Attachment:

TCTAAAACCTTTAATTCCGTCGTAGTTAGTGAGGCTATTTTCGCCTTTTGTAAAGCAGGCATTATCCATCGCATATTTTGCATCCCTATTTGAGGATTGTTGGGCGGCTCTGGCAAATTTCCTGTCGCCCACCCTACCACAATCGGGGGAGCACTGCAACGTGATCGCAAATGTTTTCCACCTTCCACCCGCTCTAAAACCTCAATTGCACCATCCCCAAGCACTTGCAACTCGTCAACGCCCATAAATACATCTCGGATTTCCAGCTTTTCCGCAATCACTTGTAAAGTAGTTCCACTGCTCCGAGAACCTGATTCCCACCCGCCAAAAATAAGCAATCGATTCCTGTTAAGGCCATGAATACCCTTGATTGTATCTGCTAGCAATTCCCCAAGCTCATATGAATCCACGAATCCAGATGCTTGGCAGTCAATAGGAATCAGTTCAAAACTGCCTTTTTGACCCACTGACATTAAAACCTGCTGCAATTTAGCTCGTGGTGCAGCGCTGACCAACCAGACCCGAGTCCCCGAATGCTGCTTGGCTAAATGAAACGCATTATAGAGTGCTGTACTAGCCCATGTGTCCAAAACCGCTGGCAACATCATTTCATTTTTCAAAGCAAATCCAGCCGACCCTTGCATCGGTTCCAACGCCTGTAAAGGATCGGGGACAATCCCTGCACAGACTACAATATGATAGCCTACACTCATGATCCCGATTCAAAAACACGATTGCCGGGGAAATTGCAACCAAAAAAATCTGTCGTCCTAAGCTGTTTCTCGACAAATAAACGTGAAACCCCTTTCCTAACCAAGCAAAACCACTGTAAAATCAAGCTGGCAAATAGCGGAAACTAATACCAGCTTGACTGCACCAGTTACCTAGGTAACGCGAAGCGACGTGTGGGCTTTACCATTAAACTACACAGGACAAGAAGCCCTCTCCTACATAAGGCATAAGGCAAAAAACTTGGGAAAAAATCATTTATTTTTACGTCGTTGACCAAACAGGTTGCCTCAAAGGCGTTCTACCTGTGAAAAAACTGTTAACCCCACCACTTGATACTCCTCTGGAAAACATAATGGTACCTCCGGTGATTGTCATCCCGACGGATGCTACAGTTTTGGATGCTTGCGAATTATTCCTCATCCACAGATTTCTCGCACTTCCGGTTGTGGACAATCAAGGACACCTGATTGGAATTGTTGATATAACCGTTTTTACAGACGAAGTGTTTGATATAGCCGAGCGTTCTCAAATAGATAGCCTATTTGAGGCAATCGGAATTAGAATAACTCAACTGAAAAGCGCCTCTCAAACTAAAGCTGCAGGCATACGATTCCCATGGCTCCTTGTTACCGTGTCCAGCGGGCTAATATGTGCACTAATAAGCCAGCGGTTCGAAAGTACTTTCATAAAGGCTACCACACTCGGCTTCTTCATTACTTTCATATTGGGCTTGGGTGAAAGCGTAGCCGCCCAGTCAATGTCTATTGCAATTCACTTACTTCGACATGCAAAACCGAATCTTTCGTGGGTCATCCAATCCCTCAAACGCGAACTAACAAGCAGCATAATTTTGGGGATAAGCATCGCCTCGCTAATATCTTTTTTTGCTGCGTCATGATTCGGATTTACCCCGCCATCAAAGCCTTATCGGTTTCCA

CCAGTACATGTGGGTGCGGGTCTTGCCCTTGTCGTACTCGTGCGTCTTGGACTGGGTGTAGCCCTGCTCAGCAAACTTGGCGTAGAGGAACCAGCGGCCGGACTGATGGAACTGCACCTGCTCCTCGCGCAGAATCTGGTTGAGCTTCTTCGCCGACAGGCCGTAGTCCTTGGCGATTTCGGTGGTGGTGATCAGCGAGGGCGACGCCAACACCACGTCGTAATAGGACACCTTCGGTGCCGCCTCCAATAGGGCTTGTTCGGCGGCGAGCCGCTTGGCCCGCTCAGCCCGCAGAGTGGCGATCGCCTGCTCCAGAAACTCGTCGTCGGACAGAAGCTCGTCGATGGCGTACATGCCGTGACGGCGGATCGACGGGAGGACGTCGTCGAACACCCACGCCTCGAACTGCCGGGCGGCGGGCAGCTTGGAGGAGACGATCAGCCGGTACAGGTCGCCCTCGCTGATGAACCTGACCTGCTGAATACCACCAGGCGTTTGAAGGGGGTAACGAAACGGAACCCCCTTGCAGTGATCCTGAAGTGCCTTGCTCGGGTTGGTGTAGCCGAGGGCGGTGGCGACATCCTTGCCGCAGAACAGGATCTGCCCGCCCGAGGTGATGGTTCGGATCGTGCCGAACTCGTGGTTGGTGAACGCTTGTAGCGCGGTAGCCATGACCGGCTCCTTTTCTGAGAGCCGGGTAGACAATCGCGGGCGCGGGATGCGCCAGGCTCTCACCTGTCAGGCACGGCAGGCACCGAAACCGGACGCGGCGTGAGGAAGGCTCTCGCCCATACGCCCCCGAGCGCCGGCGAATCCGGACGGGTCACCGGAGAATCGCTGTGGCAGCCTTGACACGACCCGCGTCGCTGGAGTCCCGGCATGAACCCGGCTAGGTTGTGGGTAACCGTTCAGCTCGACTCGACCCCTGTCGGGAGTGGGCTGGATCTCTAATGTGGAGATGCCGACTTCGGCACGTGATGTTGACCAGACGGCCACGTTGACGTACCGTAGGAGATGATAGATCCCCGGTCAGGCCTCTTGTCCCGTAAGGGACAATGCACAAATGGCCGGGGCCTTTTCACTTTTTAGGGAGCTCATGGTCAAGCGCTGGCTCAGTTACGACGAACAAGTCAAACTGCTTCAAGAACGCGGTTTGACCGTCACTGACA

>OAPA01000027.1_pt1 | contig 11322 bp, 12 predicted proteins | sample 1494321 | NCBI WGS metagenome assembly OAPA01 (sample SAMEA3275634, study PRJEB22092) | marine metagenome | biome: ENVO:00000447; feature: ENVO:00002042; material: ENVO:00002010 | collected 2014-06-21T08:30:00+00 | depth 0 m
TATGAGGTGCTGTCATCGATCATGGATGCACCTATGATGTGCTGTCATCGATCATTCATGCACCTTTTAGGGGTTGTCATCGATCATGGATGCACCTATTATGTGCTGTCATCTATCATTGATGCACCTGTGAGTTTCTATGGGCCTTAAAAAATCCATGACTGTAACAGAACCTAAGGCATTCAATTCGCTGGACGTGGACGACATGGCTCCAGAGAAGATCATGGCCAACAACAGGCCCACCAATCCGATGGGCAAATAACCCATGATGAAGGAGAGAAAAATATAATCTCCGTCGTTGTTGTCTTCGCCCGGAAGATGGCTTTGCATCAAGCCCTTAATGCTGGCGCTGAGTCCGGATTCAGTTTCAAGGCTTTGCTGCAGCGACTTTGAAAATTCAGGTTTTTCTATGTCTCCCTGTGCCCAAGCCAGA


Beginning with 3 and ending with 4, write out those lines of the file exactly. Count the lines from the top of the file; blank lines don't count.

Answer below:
>OAPA01000027.1_pt1 | contig 11322 bp, 12 predicted proteins | sample 1494321 | NCBI WGS metagenome assembly OAPA01 (sample SAMEA3275634, study PRJEB22092) | marine metagenome | biome: ENVO:00000447; feature: ENVO:00002042; material: ENVO:00002010 | collected 2014-06-21T08:30:00+00 | depth 0 m
TATGAGGTGCTGTCATCGATCATGGATGCACCTATGATGTGCTGTCATCGATCATTCATGCACCTTTTAGGGGTTGTCATCGATCATGGATGCACCTATTATGTGCTGTCATCTATCATTGATGCACCTGTGAGTTTCTATGGGCCTTAAAAAATCCATGACTGTAACAGAACCTAAGGCATTCAATTCGCTGGACGTGGACGACATGGCTCCAGAGAAGATCATGGCCAACAACAGGCCCACCAATCCGATGGGCAAATAACCCATGATGAAGGAGAGAAAAATATAATCTCCGTCGTTGTTGTCTTCGCCCGGAAGATGGCTTTGCATCAAGCCCTTAATGCTGGCGCTGAGTCCGGATTCAGTTTCAAGGCTTTGCTGCAGCGACTTTGAAAATTCAGGTTTTTCTATGTCTCCCTGTGCCCAAGCCAGA